For the moment, let’s assume legislators knew what they were doing when they made Piedmont Behavioral Healthcare the model for the state’s mental healthcare service system. And since that assumption pretty much establishes a fairy tale world, let’s go ahead and assume there’s a valid reason PBH has failed to release board meeting minutes more than seven weeks after North Carolina Mental Hope’s request.
So what is it, you ask. I’ve got a theory, I reply.
In an email from PBH Communications Director Cyndy Brooks last Friday, she notes she would “like to make arrangements” for me “to come view” the requested minutes. A less patient man might implode from the frustration of repeatedly telling Brooks that the law doesn’t require in person viewing. But for me, her email was the light bulb moment from which my theory was born.
Having already created a new revenue stream by licensing its Cardinal Innovations software, could it be that the ever innovative PBH is now looking to create a cottage industry out of minutes-based tourism?
Now call me as misaligned as the state’s mental health system if you must, but think about it. There might just be a demand for those minutes beyond the interest of one pesky nonprofit. What if the records of the formative years of the model system were of interest to the directors, board and staff of LMEs now required to emulate that model?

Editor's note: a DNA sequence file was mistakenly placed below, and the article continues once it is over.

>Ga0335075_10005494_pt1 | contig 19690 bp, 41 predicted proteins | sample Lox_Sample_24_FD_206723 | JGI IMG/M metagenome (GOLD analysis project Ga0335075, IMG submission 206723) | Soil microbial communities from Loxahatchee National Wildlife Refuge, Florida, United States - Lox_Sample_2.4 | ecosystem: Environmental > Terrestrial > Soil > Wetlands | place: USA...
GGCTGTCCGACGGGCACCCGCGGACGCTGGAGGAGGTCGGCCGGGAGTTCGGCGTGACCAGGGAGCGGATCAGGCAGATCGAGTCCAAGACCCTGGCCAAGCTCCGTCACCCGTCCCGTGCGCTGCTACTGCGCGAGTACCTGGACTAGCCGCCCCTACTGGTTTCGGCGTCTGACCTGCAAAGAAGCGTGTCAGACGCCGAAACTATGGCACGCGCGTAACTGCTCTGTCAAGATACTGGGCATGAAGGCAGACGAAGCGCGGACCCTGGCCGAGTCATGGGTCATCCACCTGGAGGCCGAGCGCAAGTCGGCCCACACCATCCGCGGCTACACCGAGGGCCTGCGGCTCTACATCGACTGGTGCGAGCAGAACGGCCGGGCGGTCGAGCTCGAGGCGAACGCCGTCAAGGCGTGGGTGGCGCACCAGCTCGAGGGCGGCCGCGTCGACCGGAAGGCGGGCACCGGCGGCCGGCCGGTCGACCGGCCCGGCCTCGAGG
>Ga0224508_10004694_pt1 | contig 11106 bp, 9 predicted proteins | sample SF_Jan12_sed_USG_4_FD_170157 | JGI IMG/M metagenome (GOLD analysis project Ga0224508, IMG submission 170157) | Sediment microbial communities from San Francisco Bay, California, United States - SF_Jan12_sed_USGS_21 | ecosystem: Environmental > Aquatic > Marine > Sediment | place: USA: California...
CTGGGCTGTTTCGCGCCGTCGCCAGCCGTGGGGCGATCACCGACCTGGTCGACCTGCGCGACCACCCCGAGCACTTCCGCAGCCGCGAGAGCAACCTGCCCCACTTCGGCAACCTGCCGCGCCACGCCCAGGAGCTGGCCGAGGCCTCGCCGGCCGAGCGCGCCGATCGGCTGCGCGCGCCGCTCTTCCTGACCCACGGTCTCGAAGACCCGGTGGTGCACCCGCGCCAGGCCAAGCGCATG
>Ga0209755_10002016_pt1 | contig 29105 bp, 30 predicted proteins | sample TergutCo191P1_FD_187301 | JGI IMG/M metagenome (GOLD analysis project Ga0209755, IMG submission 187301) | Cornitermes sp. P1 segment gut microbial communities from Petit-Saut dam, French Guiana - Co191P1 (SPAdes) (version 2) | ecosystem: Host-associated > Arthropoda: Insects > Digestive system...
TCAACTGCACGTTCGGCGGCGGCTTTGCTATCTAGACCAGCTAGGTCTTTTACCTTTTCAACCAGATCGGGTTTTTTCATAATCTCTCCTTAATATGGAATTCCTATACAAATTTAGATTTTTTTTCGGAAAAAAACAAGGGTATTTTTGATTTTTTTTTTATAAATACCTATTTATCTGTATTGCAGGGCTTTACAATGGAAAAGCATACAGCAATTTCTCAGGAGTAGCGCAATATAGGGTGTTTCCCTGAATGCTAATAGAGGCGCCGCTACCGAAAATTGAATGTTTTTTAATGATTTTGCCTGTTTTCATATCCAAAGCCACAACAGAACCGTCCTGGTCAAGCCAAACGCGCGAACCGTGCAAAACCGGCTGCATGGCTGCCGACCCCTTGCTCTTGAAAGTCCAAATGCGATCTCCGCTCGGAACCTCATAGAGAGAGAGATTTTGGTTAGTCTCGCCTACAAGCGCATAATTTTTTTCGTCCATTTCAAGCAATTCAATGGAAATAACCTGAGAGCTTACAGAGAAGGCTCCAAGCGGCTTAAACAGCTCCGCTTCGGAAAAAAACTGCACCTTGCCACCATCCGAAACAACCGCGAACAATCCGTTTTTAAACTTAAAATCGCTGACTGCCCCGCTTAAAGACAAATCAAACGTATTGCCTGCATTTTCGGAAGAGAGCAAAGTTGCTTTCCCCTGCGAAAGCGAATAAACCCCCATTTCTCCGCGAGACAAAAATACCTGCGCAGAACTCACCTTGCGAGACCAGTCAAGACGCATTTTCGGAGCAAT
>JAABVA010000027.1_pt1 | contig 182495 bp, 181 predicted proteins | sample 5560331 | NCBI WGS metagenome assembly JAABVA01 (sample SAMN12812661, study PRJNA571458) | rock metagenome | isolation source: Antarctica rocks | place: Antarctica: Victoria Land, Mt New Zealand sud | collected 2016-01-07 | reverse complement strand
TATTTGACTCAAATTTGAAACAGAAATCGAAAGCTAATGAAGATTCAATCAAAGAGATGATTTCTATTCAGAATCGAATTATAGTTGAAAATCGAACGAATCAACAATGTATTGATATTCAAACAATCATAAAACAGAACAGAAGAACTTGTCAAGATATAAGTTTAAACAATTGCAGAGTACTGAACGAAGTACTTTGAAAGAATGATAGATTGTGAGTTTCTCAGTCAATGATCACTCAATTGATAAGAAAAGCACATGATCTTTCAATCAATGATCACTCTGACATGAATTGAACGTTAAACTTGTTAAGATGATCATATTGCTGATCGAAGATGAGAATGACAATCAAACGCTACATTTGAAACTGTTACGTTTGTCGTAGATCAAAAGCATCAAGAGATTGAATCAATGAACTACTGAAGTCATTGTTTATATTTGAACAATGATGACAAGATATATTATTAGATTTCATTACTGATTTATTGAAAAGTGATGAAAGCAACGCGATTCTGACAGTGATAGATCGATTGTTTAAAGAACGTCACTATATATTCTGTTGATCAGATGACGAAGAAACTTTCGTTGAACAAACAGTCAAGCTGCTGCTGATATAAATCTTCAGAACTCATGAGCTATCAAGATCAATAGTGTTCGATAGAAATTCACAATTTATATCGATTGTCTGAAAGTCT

Sure, PBH staff could just attach those minutes to an email, burn them to a disk and mail them, or, and I’m talking revenue stream here, make arrangements for their viewing. Just think of the boon to PBH coffers if they could get a slice of the action from revenue generated by the tour buses of county commissioners, LME boards, and others who might flock to such a Minutes Mecca. Of course, as a courtesy, PBH would likely grant the state agency it’s replacing – the Division of Mental Health, Developmental Disabilities and Substance Abuse Services – a deeply discounted group rate.
And while Brooks doesn’t know how many of the requested minutes since 2003 it would apply to, a 75 cents per page scanning charge would still be expected to generate a chunk of change. (Again, as a courtesy, perhaps the Division could just be charged for copying at 5-10 cents a page.)
To generate more interest, PBH might consider an annual street fair, perhaps the Mystery Minutes Daze. I’d be there and first in line for the Bobbing for Minutes competition and to buy the Mystery Minutes Grab Bags of 20 pages of assorted minutes for just $10. And I ask for your support in advance for the Minute Man competition.
While I’ve got many more ideas for PBH on tapping this new revenue stream – the Mile A Minute Fun Run, a Minutes Christmas Gift Catalog, the Minutes of the Month Club – I certainly wouldn’t want to be accused of being an absurdist. After waiting more than seven weeks for copies of its board’s minutes, I’m afraid I just wouldn’t be able to give PBH any competition in that regard.